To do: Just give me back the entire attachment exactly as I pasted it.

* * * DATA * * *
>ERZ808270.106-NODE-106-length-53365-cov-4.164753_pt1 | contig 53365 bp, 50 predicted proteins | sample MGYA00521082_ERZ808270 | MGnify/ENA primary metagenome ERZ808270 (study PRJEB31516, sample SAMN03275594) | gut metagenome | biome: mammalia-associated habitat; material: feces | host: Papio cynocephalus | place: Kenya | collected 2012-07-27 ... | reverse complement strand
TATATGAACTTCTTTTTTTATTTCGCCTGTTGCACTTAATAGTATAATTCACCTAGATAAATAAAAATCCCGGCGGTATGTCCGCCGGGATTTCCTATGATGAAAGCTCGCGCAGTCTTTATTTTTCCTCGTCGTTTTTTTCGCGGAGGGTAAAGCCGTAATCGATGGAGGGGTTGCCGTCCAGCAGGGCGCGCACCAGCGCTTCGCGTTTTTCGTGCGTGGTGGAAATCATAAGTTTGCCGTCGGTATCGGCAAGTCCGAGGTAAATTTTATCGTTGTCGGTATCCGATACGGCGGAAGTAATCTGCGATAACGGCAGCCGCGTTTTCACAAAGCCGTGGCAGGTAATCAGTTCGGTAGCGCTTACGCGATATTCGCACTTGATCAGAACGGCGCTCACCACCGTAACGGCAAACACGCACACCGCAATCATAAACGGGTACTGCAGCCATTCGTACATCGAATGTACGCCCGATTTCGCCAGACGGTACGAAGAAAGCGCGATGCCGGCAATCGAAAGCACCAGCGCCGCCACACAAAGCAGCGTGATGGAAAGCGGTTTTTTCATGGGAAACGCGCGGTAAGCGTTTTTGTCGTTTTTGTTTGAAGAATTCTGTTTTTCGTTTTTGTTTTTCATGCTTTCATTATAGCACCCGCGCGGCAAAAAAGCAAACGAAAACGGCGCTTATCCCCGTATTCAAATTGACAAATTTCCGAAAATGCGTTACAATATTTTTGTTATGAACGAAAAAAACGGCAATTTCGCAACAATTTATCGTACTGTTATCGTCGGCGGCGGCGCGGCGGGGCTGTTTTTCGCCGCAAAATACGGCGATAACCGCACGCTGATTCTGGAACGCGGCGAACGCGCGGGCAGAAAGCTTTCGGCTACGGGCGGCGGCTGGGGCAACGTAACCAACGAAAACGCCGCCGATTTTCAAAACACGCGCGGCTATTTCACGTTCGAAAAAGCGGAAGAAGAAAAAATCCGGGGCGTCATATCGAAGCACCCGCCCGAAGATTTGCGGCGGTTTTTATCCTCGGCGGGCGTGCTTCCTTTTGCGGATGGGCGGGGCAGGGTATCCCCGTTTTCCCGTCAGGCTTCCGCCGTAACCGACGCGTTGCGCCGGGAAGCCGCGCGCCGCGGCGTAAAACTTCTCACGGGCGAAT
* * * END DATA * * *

>ERZ808270.106-NODE-106-length-53365-cov-4.164753_pt1 | contig 53365 bp, 50 predicted proteins | sample MGYA00521082_ERZ808270 | MGnify/ENA primary metagenome ERZ808270 (study PRJEB31516, sample SAMN03275594) | gut metagenome | biome: mammalia-associated habitat; material: feces | host: Papio cynocephalus | place: Kenya | collected 2012-07-27 ... | reverse complement strand
TATATGAACTTCTTTTTTTATTTCGCCTGTTGCACTTAATAGTATAATTCACCTAGATAAATAAAAATCCCGGCGGTATGTCCGCCGGGATTTCCTATGATGAAAGCTCGCGCAGTCTTTATTTTTCCTCGTCGTTTTTTTCGCGGAGGGTAAAGCCGTAATCGATGGAGGGGTTGCCGTCCAGCAGGGCGCGCACCAGCGCTTCGCGTTTTTCGTGCGTGGTGGAAATCATAAGTTTGCCGTCGGTATCGGCAAGTCCGAGGTAAATTTTATCGTTGTCGGTATCCGATACGGCGGAAGTAATCTGCGATAACGGCAGCCGCGTTTTCACAAAGCCGTGGCAGGTAATCAGTTCGGTAGCGCTTACGCGATATTCGCACTTGATCAGAACGGCGCTCACCACCGTAACGGCAAACACGCACACCGCAATCATAAACGGGTACTGCAGCCATTCGTACATCGAATGTACGCCCGATTTCGCCAGACGGTACGAAGAAAGCGCGATGCCGGCAATCGAAAGCACCAGCGCCGCCACACAAAGCAGCGTGATGGAAAGCGGTTTTTTCATGGGAAACGCGCGGTAAGCGTTTTTGTCGTTTTTGTTTGAAGAATTCTGTTTTTCGTTTTTGTTTTTCATGCTTTCATTATAGCACCCGCGCGGCAAAAAAGCAAACGAAAACGGCGCTTATCCCCGTATTCAAATTGACAAATTTCCGAAAATGCGTTACAATATTTTTGTTATGAACGAAAAAAACGGCAATTTCGCAACAATTTATCGTACTGTTATCGTCGGCGGCGGCGCGGCGGGGCTGTTTTTCGCCGCAAAATACGGCGATAACCGCACGCTGATTCTGGAACGCGGCGAACGCGCGGGCAGAAAGCTTTCGGCTACGGGCGGCGGCTGGGGCAACGTAACCAACGAAAACGCCGCCGATTTTCAAAACACGCGCGGCTATTTCACGTTCGAAAAAGCGGAAGAAGAAAAAATCCGGGGCGTCATATCGAAGCACCCGCCCGAAGATTTGCGGCGGTTTTTATCCTCGGCGGGCGTGCTTCCTTTTGCGGATGGGCGGGGCAGGGTATCCCCGTTTTCCCGTCAGGCTTCCGCCGTAACCGACGCGTTGCGCCGGGAAGCCGCGCGCCGCGGCGTAAAACTTCTCACGGGCGAAT